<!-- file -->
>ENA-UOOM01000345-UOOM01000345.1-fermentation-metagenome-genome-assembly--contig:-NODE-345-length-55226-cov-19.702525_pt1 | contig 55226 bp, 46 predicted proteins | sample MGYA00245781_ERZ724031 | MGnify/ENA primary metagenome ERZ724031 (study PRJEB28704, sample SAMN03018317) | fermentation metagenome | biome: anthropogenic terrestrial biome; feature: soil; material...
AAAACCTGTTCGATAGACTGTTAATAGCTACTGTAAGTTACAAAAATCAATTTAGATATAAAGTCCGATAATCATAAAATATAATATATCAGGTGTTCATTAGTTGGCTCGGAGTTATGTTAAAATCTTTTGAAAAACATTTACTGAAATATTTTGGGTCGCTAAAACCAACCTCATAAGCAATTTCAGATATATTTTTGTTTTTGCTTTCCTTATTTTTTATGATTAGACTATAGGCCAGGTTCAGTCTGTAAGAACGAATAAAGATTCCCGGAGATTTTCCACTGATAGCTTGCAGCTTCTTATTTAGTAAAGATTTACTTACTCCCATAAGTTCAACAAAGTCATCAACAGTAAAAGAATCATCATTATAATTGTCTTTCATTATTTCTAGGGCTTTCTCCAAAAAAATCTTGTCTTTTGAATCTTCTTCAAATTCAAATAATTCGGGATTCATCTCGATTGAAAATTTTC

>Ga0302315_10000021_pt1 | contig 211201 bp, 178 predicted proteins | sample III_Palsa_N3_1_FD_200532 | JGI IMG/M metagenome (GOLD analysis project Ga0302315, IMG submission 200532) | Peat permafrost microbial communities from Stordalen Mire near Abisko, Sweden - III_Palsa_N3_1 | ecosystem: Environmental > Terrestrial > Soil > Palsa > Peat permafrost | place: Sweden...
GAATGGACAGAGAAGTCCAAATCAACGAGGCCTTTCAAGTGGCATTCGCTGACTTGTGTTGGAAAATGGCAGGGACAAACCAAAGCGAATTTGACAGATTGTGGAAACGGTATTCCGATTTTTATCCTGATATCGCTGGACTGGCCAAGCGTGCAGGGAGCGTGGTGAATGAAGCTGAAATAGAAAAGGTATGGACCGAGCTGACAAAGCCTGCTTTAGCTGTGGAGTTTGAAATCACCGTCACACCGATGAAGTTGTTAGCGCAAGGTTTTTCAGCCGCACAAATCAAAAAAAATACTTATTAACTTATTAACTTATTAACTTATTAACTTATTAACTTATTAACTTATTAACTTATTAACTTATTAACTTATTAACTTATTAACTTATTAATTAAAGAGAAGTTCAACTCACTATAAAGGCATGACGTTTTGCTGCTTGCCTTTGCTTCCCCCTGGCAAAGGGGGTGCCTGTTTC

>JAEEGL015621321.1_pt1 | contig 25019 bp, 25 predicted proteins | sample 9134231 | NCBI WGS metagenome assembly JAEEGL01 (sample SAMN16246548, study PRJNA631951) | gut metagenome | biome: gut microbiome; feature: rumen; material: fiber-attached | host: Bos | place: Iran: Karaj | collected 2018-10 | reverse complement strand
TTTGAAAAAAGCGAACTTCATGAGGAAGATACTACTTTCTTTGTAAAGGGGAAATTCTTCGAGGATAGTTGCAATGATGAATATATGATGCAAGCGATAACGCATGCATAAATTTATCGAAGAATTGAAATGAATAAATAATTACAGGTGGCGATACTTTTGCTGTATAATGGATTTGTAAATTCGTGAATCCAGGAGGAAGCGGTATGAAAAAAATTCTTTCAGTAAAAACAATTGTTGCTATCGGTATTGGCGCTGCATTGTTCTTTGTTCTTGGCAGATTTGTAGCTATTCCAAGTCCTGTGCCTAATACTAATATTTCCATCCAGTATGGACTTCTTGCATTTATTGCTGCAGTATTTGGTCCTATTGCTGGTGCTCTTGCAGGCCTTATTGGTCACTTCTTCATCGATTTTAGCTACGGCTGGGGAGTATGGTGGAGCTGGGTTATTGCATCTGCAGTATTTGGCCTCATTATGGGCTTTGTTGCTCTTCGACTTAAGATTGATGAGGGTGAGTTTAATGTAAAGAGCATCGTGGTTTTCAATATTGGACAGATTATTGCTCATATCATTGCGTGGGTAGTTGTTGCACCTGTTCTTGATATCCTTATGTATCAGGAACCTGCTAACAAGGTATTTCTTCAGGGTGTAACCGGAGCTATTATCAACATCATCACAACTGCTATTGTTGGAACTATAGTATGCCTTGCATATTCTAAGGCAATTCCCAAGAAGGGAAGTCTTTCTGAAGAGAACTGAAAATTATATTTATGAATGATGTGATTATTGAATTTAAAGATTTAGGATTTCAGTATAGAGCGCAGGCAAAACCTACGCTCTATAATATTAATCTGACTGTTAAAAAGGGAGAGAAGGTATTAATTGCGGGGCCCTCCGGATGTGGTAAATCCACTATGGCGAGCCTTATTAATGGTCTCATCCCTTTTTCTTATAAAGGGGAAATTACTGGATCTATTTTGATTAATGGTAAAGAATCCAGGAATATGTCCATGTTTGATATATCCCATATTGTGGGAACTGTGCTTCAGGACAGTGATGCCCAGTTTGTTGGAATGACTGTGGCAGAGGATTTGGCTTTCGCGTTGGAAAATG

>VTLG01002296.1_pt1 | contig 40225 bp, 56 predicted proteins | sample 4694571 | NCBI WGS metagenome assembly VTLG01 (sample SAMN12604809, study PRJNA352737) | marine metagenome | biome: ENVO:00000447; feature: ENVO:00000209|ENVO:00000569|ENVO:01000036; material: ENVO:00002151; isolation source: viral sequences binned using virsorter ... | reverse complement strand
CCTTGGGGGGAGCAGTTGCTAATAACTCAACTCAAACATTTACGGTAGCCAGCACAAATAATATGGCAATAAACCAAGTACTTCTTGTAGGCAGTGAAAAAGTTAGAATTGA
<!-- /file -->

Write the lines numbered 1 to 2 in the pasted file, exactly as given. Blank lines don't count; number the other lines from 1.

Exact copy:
>ENA-UOOM01000345-UOOM01000345.1-fermentation-metagenome-genome-assembly--contig:-NODE-345-length-55226-cov-19.702525_pt1 | contig 55226 bp, 46 predicted proteins | sample MGYA00245781_ERZ724031 | MGnify/ENA primary metagenome ERZ724031 (study PRJEB28704, sample SAMN03018317) | fermentation metagenome | biome: anthropogenic terrestrial biome; feature: soil; material...
AAAACCTGTTCGATAGACTGTTAATAGCTACTGTAAGTTACAAAAATCAATTTAGATATAAAGTCCGATAATCATAAAATATAATATATCAGGTGTTCATTAGTTGGCTCGGAGTTATGTTAAAATCTTTTGAAAAACATTTACTGAAATATTTTGGGTCGCTAAAACCAACCTCATAAGCAATTTCAGATATATTTTTGTTTTTGCTTTCCTTATTTTTTATGATTAGACTATAGGCCAGGTTCAGTCTGTAAGAACGAATAAAGATTCCCGGAGATTTTCCACTGATAGCTTGCAGCTTCTTATTTAGTAAAGATTTACTTACTCCCATAAGTTCAACAAAGTCATCAACAGTAAAAGAATCATCATTATAATTGTCTTTCATTATTTCTAGGGCTTTCTCCAAAAAAATCTTGTCTTTTGAATCTTCTTCAAATTCAAATAATTCGGGATTCATCTCGATTGAAAATTTTC